Edinburgh Castle

The St. Andrew's Society of the City of Albany was organized on November 10, 1803

The Saltire - The National Flag of Scotland

The Cross of St. Andrew, the Patron Saint of Scotland. The flag was adopted in the 15th century.

Scottish Thistle - The National Emblem of Scotland

The City of Albany, New York

The capital of New York State is our Society's home.

The Stars and Stripes

Welcome to the St. Andrew's Society of Albany

Welcome to the St. Andrew’s Society of the City of Albany! We invite you to stroll through these pages to learn about our past and our vision for the future. You will see images that tell a story which began in 1803 and continues today. We are a Society that continues to be an important part of the Albany community through our deeds quietly performed. Our motto “Relieve the Distressed” and our creed “Faire Sans Dire” (Do Without Speaking) have guided us through 200 years of service in the Capital District of New York. We are a Society of Scots who have recently moved to these shores and Scots whose ties to Scotland are many generations past. We have a story to tell and a history to keep alive. We hope that you will find this story interesting and inspiring as you move through these pages.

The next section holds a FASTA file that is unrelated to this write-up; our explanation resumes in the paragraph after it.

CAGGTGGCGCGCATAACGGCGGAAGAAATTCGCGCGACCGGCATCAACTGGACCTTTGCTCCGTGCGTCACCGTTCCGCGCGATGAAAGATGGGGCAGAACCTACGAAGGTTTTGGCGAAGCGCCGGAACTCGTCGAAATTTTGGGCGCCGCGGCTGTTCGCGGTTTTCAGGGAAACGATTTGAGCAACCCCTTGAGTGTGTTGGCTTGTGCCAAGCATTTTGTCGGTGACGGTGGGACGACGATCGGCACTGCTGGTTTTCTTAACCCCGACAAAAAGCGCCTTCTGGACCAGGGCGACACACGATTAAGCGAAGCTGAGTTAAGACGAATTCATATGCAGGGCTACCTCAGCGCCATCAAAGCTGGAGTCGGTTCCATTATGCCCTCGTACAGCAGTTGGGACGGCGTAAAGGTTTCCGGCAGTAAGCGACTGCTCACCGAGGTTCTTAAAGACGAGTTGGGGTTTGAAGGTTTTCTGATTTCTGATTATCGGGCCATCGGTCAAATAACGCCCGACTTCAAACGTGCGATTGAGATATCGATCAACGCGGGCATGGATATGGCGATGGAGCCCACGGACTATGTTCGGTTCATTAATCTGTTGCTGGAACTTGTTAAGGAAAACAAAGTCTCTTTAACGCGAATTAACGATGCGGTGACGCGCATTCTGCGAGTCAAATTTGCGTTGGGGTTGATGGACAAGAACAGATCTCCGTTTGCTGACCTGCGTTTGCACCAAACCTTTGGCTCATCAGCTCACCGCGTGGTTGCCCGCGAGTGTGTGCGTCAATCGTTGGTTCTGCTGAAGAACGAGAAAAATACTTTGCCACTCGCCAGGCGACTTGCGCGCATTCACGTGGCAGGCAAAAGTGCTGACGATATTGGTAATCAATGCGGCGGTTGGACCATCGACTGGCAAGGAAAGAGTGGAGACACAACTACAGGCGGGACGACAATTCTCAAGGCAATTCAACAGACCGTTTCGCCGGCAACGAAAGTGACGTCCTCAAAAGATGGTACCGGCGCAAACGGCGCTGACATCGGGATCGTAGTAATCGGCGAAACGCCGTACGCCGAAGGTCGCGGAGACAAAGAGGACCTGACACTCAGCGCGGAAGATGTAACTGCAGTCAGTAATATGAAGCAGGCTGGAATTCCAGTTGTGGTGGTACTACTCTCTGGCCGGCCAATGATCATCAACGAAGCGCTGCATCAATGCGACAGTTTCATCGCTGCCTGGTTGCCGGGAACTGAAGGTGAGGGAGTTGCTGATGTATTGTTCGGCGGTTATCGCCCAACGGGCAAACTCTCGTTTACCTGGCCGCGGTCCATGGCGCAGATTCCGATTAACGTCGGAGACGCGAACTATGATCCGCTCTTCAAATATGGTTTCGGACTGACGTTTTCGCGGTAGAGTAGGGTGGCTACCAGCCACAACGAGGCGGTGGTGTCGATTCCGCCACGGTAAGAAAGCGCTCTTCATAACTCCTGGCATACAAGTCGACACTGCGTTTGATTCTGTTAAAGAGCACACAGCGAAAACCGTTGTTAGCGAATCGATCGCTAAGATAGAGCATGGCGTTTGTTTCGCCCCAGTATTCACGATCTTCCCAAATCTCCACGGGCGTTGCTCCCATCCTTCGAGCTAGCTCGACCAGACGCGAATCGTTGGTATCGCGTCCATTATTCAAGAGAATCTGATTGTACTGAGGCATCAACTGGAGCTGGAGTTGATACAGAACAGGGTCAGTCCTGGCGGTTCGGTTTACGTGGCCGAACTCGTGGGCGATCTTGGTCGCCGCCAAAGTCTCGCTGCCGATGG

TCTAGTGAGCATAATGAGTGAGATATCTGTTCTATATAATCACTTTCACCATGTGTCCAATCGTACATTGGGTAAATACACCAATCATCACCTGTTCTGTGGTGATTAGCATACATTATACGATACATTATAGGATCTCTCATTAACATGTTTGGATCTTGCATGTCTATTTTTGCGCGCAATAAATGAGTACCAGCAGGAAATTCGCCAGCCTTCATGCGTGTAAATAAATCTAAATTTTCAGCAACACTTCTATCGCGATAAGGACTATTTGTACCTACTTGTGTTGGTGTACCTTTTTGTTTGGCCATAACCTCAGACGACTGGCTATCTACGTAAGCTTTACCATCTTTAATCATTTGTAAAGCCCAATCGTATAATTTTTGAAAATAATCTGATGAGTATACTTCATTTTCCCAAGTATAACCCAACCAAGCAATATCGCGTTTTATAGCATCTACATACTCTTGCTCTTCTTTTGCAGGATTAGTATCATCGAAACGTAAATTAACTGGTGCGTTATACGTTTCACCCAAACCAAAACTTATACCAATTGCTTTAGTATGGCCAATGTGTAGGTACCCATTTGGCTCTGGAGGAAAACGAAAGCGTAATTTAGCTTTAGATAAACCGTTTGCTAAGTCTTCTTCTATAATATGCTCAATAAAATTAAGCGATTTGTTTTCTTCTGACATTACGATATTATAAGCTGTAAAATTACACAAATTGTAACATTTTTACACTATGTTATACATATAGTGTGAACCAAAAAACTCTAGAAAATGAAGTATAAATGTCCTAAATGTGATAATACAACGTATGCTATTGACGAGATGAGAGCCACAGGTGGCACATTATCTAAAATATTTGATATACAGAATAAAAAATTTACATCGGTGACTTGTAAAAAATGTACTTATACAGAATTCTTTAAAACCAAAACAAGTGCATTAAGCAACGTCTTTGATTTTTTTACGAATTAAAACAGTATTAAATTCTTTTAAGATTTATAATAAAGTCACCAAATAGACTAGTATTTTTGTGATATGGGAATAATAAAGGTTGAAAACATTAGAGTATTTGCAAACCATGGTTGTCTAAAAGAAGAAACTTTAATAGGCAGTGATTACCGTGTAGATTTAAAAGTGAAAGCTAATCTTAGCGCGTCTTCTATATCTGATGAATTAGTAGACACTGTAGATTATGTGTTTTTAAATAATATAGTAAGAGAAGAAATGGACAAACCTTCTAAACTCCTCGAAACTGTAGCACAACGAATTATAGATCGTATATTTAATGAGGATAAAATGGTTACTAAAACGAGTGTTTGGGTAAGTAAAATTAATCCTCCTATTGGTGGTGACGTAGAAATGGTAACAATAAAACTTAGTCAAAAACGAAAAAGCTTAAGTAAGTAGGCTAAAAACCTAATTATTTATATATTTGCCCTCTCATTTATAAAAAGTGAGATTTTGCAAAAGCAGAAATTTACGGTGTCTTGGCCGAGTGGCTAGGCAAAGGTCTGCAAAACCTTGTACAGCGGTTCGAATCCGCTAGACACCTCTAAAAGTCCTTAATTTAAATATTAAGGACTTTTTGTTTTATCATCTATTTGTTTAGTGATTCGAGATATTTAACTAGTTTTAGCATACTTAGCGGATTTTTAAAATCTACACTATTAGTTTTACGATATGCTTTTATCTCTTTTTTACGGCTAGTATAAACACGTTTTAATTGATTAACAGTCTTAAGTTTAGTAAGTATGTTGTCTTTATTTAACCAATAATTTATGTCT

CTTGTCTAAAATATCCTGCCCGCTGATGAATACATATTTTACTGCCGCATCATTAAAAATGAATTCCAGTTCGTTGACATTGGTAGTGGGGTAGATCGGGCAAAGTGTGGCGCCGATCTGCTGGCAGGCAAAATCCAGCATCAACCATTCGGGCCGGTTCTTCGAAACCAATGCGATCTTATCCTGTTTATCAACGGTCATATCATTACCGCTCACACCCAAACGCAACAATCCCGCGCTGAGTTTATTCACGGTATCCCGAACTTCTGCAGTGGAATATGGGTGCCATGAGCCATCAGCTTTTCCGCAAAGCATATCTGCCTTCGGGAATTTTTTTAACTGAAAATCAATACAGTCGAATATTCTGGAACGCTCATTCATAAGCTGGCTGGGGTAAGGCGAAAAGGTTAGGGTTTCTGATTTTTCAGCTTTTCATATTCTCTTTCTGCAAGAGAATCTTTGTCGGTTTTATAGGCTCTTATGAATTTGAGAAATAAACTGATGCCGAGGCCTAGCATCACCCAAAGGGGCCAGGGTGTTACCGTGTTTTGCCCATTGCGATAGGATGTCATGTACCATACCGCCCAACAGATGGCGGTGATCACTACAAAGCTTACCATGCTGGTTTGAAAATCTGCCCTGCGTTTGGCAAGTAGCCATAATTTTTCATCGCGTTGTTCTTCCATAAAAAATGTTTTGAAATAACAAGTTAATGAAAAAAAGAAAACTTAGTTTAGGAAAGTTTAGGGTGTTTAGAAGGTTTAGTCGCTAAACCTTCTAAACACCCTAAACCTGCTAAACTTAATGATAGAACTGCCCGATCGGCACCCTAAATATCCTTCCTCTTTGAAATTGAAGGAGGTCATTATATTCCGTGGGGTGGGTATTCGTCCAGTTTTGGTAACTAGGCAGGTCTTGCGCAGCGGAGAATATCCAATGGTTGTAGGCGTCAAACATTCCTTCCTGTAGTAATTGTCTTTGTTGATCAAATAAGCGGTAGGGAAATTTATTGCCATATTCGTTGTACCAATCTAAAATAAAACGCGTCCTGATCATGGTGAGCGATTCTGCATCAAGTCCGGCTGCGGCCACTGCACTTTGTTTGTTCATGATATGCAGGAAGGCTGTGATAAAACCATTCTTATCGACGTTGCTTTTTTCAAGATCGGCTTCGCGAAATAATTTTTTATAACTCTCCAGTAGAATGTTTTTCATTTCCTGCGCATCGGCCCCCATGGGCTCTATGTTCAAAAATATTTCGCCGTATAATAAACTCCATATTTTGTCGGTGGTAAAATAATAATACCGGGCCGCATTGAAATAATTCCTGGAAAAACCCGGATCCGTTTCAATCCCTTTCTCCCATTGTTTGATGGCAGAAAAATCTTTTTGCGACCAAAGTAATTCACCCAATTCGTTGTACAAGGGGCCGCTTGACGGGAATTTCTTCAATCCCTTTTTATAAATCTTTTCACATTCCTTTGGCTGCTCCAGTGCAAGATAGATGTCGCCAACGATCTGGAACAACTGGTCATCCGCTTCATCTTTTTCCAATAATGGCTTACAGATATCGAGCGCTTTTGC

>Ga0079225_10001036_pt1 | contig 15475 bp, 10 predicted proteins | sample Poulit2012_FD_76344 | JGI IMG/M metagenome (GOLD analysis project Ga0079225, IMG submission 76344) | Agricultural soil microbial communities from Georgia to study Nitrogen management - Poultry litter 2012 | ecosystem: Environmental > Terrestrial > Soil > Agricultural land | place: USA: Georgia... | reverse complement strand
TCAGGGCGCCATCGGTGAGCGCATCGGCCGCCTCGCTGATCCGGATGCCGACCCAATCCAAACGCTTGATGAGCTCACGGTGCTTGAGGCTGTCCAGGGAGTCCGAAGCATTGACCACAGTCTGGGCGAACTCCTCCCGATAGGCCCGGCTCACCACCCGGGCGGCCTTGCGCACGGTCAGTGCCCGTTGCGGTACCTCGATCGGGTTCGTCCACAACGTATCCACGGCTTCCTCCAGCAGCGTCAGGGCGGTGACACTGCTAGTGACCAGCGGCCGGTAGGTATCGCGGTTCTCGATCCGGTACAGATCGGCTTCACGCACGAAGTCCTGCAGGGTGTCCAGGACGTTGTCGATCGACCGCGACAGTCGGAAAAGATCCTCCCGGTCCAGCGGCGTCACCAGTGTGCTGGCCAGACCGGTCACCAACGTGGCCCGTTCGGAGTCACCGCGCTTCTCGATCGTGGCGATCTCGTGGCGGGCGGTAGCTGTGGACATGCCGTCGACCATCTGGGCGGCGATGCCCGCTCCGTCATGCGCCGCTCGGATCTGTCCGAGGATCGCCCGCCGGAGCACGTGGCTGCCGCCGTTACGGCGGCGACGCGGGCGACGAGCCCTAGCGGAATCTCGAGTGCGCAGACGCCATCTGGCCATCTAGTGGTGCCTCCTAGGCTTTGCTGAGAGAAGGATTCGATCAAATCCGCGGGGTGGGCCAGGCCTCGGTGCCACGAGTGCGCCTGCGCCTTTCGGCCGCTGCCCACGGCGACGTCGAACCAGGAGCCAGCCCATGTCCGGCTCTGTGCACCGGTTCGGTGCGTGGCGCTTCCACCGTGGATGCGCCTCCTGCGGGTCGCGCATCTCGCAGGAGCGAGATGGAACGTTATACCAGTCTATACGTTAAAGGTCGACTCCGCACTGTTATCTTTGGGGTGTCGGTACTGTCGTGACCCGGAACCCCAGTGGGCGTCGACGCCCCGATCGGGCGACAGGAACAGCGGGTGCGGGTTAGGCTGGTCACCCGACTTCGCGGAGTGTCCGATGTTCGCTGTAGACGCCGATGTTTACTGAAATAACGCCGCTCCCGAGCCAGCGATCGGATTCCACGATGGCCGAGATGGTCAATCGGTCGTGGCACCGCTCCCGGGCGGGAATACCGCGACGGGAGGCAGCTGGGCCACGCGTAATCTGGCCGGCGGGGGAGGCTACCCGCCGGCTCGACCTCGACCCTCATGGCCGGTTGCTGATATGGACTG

The Thistle as the national emblem of Scotland has been used for a long time but the origin and date of its first use are unknown. We know that as early as 1470 James III had it struck on silver coins. The thistle's sharp defense is equated with the royal chivalric motto of the Order of the Thistle: Nemo me impune lacessit - "Let none assail me with impunity." The thistle is used to make connection with Scotland beyond its borders. For example, it is one of the four floral emblems on the flag of Montreal and Carnegie Mellon University features the thistle on its crest in honor of the Scottish heritage of its founder, Andrew Carnegie who was elected to membership in our Society in 1903. One legend that has a special place in the hearts of Scots suggests that an invading Viking army attempted a sneak attack at night upon a Scottish army's encampment. During this operation a barefoot Norseman stepped upon a thistle, causng him to cry out in pain, thus alerting the Scots to the presence of the invaders. As one Scottish historian said, "Naturally, I would like to think this is true!"